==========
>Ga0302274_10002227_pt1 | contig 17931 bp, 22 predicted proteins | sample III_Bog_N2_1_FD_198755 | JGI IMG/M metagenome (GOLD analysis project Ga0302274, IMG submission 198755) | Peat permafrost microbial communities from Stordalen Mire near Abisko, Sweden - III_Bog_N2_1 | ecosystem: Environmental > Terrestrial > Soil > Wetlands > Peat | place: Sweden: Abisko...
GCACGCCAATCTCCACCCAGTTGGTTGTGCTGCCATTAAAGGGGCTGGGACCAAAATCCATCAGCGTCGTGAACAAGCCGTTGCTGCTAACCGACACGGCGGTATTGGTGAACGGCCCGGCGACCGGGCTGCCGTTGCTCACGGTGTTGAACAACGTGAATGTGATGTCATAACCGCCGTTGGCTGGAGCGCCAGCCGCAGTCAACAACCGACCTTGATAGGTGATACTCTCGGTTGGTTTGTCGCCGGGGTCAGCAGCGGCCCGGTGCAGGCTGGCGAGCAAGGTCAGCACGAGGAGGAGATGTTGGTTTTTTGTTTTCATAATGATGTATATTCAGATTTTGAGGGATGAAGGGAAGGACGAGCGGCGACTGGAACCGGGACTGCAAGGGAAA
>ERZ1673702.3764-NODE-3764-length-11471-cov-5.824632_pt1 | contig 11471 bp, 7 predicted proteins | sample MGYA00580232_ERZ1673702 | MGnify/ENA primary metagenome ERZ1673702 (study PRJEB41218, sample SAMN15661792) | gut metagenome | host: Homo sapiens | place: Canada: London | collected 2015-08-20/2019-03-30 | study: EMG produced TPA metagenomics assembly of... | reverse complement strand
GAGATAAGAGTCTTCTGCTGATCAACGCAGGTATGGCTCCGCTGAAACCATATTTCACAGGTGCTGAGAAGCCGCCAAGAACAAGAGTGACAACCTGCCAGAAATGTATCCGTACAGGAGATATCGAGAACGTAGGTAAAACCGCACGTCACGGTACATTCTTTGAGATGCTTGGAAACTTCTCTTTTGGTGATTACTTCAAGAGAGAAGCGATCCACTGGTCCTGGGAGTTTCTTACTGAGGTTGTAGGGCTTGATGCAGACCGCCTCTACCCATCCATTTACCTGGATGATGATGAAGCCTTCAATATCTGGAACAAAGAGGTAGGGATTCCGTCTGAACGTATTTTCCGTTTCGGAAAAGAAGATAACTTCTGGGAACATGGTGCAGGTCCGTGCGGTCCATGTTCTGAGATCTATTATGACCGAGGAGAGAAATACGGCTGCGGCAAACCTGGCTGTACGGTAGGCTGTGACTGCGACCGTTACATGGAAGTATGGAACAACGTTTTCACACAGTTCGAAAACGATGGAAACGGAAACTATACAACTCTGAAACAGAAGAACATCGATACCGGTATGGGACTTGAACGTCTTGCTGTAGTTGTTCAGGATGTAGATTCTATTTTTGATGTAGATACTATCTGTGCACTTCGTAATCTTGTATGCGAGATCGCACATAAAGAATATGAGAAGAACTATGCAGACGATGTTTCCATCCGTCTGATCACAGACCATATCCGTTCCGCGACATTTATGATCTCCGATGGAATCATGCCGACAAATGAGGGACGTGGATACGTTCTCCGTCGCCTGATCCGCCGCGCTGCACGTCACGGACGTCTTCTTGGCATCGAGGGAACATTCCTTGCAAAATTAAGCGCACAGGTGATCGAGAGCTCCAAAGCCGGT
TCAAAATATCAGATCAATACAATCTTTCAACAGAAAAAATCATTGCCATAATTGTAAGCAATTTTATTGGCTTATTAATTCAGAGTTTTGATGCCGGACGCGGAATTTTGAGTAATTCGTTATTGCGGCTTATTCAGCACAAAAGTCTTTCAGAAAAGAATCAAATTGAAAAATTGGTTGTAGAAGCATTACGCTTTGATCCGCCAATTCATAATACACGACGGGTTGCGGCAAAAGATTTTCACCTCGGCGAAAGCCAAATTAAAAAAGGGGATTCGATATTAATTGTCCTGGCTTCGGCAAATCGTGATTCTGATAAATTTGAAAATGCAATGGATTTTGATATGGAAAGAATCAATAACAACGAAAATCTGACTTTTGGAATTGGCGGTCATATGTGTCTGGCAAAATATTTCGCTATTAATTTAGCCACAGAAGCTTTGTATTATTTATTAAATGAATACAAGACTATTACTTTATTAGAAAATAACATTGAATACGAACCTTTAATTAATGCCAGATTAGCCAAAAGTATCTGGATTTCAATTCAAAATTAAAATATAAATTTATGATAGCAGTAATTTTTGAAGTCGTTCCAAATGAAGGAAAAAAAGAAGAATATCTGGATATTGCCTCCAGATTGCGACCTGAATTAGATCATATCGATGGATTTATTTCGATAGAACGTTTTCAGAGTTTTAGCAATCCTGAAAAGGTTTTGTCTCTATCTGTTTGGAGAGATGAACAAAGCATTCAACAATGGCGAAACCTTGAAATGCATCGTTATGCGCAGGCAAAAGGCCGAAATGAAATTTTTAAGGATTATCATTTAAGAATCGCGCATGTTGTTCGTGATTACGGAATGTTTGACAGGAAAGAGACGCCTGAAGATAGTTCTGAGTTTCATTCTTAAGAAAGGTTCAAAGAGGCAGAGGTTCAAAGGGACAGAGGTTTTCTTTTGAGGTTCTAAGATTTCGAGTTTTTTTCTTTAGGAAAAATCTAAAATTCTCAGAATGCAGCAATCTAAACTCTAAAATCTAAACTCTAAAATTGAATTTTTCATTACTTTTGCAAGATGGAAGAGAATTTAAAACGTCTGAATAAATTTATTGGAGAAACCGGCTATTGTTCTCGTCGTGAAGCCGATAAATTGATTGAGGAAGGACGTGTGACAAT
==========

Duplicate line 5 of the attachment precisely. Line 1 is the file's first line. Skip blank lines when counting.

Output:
TCAAAATATCAGATCAATACAATCTTTCAACAGAAAAAATCATTGCCATAATTGTAAGCAATTTTATTGGCTTATTAATTCAGAGTTTTGATGCCGGACGCGGAATTTTGAGTAATTCGTTATTGCGGCTTATTCAGCACAAAAGTCTTTCAGAAAAGAATCAAATTGAAAAATTGGTTGTAGAAGCATTACGCTTTGATCCGCCAATTCATAATACACGACGGGTTGCGGCAAAAGATTTTCACCTCGGCGAAAGCCAAATTAAAAAAGGGGATTCGATATTAATTGTCCTGGCTTCGGCAAATCGTGATTCTGATAAATTTGAAAATGCAATGGATTTTGATATGGAAAGAATCAATAACAACGAAAATCTGACTTTTGGAATTGGCGGTCATATGTGTCTGGCAAAATATTTCGCTATTAATTTAGCCACAGAAGCTTTGTATTATTTATTAAATGAATACAAGACTATTACTTTATTAGAAAATAACATTGAATACGAACCTTTAATTAATGCCAGATTAGCCAAAAGTATCTGGATTTCAATTCAAAATTAAAATATAAATTTATGATAGCAGTAATTTTTGAAGTCGTTCCAAATGAAGGAAAAAAAGAAGAATATCTGGATATTGCCTCCAGATTGCGACCTGAATTAGATCATATCGATGGATTTATTTCGATAGAACGTTTTCAGAGTTTTAGCAATCCTGAAAAGGTTTTGTCTCTATCTGTTTGGAGAGATGAACAAAGCATTCAACAATGGCGAAACCTTGAAATGCATCGTTATGCGCAGGCAAAAGGCCGAAATGAAATTTTTAAGGATTATCATTTAAGAATCGCGCATGTTGTTCGTGATTACGGAATGTTTGACAGGAAAGAGACGCCTGAAGATAGTTCTGAGTTTCATTCTTAAGAAAGGTTCAAAGAGGCAGAGGTTCAAAGGGACAGAGGTTTTCTTTTGAGGTTCTAAGATTTCGAGTTTTTTTCTTTAGGAAAAATCTAAAATTCTCAGAATGCAGCAATCTAAACTCTAAAATCTAAACTCTAAAATTGAATTTTTCATTACTTTTGCAAGATGGAAGAGAATTTAAAACGTCTGAATAAATTTATTGGAGAAACCGGCTATTGTTCTCGTCGTGAAGCCGATAAATTGATTGAGGAAGGACGTGTGACAAT